The plaintiff and the defendant agree that the draft involved herein was non-negotiable. It was issued in Cincinnati, Ohio, on 20 December 1963, and contains the following language: "Pay only to Walter E. Bell and Federal Credit Union — Eight Hundred Eighty-Four and 00/100 — Dollars in full settlement, satisfaction, compromise and discharge of all claims and demands for loss and damage as herein described, to property covered in the policy named below, which is hereby reduced by said amount subject to policy provisions." The draft recites upon its face that it is "Collectible through The First National Bank of Miami, Miami, Florida, upon acceptance by American Bankers Insurance Co. of Florida."

Defendant, in its further answer and defense, alleged that the policy issued to Walter E. Bell "did not cover any personal effects that said insured had in said trailer."

It appears from the pleadings and the stipulation of facts that the draft in the sum of $884.00 was issued to cover loss of certain personal property burned in the mobile home of Walter E. Bell on 15 November 1963, and that the proof of loss filed with defendant was prepared by an adjuster or other agent of defendant.

In light of the stipulation of facts, the findings of the court below and the conclusion reached, we think the determinative question involved herein is whether or not the draft, having been drawn by a duly authorized agent of defendant, to cover a proof of loss prepared by defendant's authorized adjuster or other agent, was subject to acceptance before payment could be demanded.

In the case of Cable Wireless v. Yokohama Specie Bank, 79 N.Y.S.2d 597, defendant bank, a Japanese corporation, had an agency in New York. It drew a bill of exchange whereby it directed its New York agency to pay to the order of the plaintiff on demand. Before the draft was presented or any demand made for payment, the Superintendent of Banks of the State of New York took possession of the business and property of the Yokohama Special Bank in New York for the purpose of liquidating the same. Plaintiff filed its proof of claim with the Superintendent. The Superintendent rejected the claim and the action was commenced. The Court said:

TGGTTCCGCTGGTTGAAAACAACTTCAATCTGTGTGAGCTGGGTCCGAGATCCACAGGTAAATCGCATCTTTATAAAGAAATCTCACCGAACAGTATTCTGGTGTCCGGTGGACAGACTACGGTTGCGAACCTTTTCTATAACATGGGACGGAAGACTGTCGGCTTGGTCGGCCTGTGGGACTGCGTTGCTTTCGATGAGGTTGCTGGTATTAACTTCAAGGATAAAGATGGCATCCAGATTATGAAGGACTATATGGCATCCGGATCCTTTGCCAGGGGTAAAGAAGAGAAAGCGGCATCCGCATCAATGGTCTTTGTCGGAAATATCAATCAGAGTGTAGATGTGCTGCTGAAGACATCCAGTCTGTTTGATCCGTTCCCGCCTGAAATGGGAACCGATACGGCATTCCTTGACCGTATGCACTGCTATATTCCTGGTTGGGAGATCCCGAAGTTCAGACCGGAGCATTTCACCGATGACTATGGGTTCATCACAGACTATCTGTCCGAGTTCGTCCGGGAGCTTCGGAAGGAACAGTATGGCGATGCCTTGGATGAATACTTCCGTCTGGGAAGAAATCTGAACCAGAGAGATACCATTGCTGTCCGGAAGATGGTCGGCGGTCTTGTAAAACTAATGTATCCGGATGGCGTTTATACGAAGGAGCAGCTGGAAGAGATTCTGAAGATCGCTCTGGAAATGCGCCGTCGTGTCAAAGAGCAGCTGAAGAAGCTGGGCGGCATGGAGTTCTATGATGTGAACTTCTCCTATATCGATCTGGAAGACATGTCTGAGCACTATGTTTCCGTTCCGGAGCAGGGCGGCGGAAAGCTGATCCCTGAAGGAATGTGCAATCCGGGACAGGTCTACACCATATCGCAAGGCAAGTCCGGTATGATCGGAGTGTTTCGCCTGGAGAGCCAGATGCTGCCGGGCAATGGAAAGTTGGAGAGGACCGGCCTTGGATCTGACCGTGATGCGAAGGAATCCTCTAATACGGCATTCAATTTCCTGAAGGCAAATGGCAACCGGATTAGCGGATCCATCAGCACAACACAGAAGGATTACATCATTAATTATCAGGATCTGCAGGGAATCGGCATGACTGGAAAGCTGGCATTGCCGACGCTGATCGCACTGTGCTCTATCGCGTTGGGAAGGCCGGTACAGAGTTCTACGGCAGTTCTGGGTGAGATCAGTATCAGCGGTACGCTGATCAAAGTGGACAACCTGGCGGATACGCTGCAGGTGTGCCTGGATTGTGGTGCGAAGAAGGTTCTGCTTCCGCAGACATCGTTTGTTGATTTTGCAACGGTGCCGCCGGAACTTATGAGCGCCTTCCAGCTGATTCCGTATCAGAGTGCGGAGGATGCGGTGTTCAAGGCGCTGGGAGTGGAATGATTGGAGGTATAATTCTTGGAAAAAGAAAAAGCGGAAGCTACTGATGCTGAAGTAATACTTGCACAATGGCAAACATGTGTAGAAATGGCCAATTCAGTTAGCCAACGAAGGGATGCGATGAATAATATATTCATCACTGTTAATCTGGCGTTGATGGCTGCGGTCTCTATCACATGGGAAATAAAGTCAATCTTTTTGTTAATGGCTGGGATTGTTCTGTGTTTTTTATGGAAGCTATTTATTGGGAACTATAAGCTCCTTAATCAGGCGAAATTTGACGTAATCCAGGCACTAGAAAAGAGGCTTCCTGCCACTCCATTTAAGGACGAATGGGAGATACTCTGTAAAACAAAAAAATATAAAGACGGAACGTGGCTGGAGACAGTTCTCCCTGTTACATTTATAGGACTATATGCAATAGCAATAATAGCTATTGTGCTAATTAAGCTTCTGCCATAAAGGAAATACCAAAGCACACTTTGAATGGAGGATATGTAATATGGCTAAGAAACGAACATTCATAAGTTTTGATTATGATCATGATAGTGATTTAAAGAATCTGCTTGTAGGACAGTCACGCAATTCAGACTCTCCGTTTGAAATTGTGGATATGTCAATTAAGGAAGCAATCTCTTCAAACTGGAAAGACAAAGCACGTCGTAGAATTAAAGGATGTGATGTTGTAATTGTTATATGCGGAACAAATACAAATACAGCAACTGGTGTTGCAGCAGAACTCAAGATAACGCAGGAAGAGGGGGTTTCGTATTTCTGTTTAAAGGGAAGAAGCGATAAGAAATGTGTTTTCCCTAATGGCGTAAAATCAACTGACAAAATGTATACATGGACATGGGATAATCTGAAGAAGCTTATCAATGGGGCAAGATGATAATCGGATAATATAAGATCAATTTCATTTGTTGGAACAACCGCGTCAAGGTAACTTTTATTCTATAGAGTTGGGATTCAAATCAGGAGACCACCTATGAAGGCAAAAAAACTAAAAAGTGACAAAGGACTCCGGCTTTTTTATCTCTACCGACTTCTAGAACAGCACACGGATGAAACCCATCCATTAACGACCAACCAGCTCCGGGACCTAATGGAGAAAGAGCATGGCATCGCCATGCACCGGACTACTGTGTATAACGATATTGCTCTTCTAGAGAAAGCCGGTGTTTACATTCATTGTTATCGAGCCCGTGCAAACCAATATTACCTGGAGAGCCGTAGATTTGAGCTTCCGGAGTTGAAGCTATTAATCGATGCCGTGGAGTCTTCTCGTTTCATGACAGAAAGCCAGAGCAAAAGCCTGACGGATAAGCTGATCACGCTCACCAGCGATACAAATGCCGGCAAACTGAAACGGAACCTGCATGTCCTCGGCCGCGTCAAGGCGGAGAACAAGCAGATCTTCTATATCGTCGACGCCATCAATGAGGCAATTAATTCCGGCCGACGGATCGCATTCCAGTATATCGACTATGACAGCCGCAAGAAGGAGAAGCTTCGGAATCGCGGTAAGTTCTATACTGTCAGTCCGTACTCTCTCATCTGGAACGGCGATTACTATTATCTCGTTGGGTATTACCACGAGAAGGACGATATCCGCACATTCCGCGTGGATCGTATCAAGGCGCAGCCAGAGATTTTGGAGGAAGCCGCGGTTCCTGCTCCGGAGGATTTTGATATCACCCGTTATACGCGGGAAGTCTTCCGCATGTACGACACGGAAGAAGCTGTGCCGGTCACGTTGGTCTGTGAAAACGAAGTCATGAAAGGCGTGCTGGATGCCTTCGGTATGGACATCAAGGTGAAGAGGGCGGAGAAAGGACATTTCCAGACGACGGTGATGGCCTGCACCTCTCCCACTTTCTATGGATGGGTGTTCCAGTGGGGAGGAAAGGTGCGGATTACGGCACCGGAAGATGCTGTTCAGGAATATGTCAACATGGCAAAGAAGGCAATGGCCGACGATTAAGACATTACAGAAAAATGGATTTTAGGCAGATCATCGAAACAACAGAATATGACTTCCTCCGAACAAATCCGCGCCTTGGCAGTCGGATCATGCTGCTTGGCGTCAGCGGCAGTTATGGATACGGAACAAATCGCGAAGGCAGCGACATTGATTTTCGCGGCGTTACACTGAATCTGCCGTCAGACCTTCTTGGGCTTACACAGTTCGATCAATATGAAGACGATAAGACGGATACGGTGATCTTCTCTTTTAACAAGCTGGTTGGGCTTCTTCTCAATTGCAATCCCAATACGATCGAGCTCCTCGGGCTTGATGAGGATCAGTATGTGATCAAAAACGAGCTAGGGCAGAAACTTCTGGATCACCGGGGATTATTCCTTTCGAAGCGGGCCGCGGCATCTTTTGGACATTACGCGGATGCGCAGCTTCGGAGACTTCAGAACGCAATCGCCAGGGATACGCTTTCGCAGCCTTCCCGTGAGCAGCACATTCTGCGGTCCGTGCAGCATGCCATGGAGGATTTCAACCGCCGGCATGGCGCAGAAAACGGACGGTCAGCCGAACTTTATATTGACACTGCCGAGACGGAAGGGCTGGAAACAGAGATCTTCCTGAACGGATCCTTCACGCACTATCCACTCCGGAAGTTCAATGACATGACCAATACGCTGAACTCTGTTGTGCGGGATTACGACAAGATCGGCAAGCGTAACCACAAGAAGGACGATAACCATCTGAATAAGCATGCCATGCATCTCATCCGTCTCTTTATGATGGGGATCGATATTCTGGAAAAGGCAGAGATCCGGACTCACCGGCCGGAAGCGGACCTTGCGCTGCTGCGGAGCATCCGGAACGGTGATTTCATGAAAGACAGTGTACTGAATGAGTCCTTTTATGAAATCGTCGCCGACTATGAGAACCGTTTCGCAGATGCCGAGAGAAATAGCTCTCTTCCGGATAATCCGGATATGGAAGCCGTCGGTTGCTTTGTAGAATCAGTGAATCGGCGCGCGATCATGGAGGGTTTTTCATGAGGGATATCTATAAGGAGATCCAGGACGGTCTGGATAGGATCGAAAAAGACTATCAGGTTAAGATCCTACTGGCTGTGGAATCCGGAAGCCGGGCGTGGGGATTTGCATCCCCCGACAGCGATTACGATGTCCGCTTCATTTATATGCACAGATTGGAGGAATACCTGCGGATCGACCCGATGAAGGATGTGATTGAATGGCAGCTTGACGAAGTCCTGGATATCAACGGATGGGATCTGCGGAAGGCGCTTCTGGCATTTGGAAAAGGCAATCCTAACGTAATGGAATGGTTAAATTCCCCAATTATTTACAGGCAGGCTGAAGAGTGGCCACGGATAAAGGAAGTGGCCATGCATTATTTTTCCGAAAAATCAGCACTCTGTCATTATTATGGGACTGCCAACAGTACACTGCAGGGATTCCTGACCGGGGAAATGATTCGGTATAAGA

"That a draft drawn by one person upon himself or itself is in effect a promissory note or an accepted bill, accepted by the very act of issuing it, and that presentment and acceptance are not necessary to make the draft a liability of the drawer to the payee or holder, has been decided so many times and has been so widely recognized, both before and since the enactment of the Negotiable Instruments Law, that I would not have thought that any one could or would deny or question it. Fairchild v. Ogdensburg, Clayton Rome R. R. Co., 15 N.Y. 337, 69 Am. Dec. 606; Pavenstedt v. New York Life Insurance Co., 203 N.Y. 91, 95, 96, 96 N.E. 104, 105, 106, Ann. Cas. 1913A, 805; Shaw v. Stone, 1 Cush. 228, 256, 55 Mass. 228, 256; First National Bank Trust Co. of Lexington, Ky. v. First National Bank in Hazard's Receiver, 260 Ky. 581, 584, 585, 86 S.W.2d 325; Wataugh County Bank v. McQueen, 130 Tenn. 382, 385, 170 S.W. 1025; Walker v. Sellers, 201 Ala. 189, 77 So. 715; First National Bank of Huttig v. Rhode Island Ins. Co., 184 Ark. 812, 815, 816, 43 S.W.2d 535; Clemens v. E. H. Stanton Co., 61 Wn. 419, 112 P. 494; First Nat. Bank of Artesia v. Home Ins. Co. of New York, 16 N.M. 66, 70, 113 P. 815; Drinkall v. Movius State Bank, 11 N.D. 10, 88 N.W. 724, 57 L.R.A. 341, 95 Am. St. Rep. 693; Causey v. Eiland, 175 Ark. 929, 1 S.W.2d 1008, 56 A.L.R. 529, 532, note; Kramer v. Mid-City Trust Savings Bank, 225 Ill. App. 575, 578, 579; Alex Woldert Co. v. Citizens' Bank of Ft. Valley, Ga., Tex. Civ. App. 234 S.W. 124; Furness, Withy Co. v. Rothe, 4 Cir., 286 F. 870, 873, 27 A.L.R. 1185; Pennsylvania R. Co. v. Brown, 6 Cir., 111 F.2d 983; 8 Am. Juris. 514, Bills and Notes, 871; Neg. Inst. Law, Sec. 214."